This book reads Revelation through the lens of the monster. Using monster theory, Heather Macumber approaches the cosmic beings in John’s Apocalypse as other and monstrous regardless of whether they are found in heaven or the abyss, with significant attention paid to the monstrous body and how it causes both unease and wonder. Intertwined with descriptions of cosmic monsters, this book also interrogates the role of John as a maker of horror stories, who casts his opponents as the other and monstrous. Despite the tendency to view John and the heavenly creatures as the heroes of this apocalyptic tale, Macumber aims to recover their own liminal and hybrid characteristics that mark them as monstrous.
Heather Macumber is associate professor of biblical studies at Providence University College in Manitoba, Canada.
1.Recognizing the Monstrous
2.Monsters in the Community
3.Hidden in Plain Sight: Monstrous Deities
4.Uncovering a Divine Army
5.A Familiar Tale: The Great Red Dragon
7.Woman Babylon: An Abjected Creature
From the Lamb covered in eyes, to the beast with seven heads and ten horns, and back to the flaming eyed rider named "Faithful and True," Heather Macumber shows the truly monstrous character of John's vision as a response to Imperial domination, but also how John embraces the Imperial impulse. A necessary and valuable contribution.
Recovering the Monstrous in Revelation is a fantastic volume. Through a skillful combination of postcolonial and monster theory, Macumber guides her readers into a realm of defamiliarization and the uncanny as she casts off the moral classifications of good and evil, and instead re-views the liminal and hybrid beings of the Apocalypse through the lens of the monstrous. From the beasts, dragon, and the abyss dwellers, to Jezebel and Babylon, to the Lamb and even John himself, this highly-engaging examination reveals a host of critical insights as it explores how the landscape of the Apocalypse is replete with the monster. The result is a genuinely eye-opening and paradigm-shifting study that is a must read for anyone interested in understanding the unsettling beings that populate the text of Revelation.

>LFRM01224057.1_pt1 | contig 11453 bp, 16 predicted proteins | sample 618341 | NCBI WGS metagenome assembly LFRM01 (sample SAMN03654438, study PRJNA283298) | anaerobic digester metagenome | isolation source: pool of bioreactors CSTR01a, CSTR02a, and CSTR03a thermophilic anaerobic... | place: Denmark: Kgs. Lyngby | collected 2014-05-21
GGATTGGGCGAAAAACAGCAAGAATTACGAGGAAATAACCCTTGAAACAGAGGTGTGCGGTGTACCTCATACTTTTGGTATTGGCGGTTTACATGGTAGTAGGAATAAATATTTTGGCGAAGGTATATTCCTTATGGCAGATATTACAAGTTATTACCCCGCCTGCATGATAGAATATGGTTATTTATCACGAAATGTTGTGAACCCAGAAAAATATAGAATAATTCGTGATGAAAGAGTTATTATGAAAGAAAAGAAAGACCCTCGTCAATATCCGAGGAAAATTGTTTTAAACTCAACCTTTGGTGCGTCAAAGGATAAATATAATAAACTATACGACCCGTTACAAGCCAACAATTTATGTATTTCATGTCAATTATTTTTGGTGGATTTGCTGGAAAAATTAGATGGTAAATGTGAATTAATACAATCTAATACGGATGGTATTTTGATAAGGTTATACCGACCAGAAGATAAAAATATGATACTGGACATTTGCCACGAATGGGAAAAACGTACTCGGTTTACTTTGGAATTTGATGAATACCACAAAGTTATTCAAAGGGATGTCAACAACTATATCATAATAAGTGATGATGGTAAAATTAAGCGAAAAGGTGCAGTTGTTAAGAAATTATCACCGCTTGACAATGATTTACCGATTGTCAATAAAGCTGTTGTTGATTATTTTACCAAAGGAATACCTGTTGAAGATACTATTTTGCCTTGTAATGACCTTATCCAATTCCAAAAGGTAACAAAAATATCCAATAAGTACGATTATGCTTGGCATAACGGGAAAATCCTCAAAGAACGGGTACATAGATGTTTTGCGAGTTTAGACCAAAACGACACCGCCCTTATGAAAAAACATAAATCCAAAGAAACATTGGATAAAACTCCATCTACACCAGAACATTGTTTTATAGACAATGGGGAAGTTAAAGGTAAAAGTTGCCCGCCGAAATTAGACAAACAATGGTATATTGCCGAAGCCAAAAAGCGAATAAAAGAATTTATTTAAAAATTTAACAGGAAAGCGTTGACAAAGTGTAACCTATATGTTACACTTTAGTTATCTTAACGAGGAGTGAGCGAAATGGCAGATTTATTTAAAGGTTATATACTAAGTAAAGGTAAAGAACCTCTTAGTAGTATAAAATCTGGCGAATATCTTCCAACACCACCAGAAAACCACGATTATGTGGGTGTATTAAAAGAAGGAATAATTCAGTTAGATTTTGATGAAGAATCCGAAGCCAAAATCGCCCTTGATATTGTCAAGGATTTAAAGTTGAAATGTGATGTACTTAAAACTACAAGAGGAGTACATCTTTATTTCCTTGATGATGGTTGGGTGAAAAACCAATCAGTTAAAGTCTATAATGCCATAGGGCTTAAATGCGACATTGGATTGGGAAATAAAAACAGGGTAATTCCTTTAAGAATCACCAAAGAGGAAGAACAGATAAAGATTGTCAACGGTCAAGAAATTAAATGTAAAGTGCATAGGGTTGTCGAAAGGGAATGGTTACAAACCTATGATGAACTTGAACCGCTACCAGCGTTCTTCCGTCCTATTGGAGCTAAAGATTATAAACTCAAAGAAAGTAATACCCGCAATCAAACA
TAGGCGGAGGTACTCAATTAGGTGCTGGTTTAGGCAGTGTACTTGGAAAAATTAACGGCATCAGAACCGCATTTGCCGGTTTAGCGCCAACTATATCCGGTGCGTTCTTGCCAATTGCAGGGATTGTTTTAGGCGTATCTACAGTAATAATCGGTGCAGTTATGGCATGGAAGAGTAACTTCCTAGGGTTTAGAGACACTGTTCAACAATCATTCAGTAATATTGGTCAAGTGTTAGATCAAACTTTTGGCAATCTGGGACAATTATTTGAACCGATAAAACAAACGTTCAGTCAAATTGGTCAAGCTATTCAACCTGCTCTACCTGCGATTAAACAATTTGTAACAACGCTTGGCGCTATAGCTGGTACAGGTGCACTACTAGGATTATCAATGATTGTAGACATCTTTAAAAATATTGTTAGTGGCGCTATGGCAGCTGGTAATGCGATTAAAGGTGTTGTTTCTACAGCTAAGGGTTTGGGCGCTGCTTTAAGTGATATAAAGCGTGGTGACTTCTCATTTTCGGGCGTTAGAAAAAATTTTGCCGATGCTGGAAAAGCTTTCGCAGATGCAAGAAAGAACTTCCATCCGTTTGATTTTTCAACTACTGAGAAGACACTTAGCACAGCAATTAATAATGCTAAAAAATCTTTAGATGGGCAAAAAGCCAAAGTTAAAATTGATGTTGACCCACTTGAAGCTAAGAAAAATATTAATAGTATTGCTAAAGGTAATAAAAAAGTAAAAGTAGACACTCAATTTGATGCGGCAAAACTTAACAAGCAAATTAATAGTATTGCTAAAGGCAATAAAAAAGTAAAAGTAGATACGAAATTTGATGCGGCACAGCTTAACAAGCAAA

Heather Macumber’s Recovering the Monstrous in Revelation offers an exciting new way of thinking about Revelation and its multiple monsters, from the usual suspects to those less frequently labeled as monstrous. Given this, this book offers an excellent introduction to Revelation and its interpretive issues. Moreover, by offering an accessible and smart introduction to the interdisciplinary field of monster theory, which associates itself with postcolonial reading, Macumber aptly demonstrates how theoretical approaches open new ways of thinking about texts with long interpretive histories. She convincingly shows how the monstrous is a helpful category for thinking about the complexities of this fantastic and horrific text.
With accessible yet erudite prose, Heather Macumber invites readers to confront the monstrous. Her present book on Revelation dismisses the oft-held notion that the Apocalypse’s implied “evil” beings are the only implied “monstrous” beings. Revelation’s heavenly Lamb, Macumber makes clear, is just as monstrous as Revelation’s Beasts, which pushes us to challenge our own use of language and assumed accompanying moral qualifiers. Monsters, it seems, linger across worlds—not just under our beds.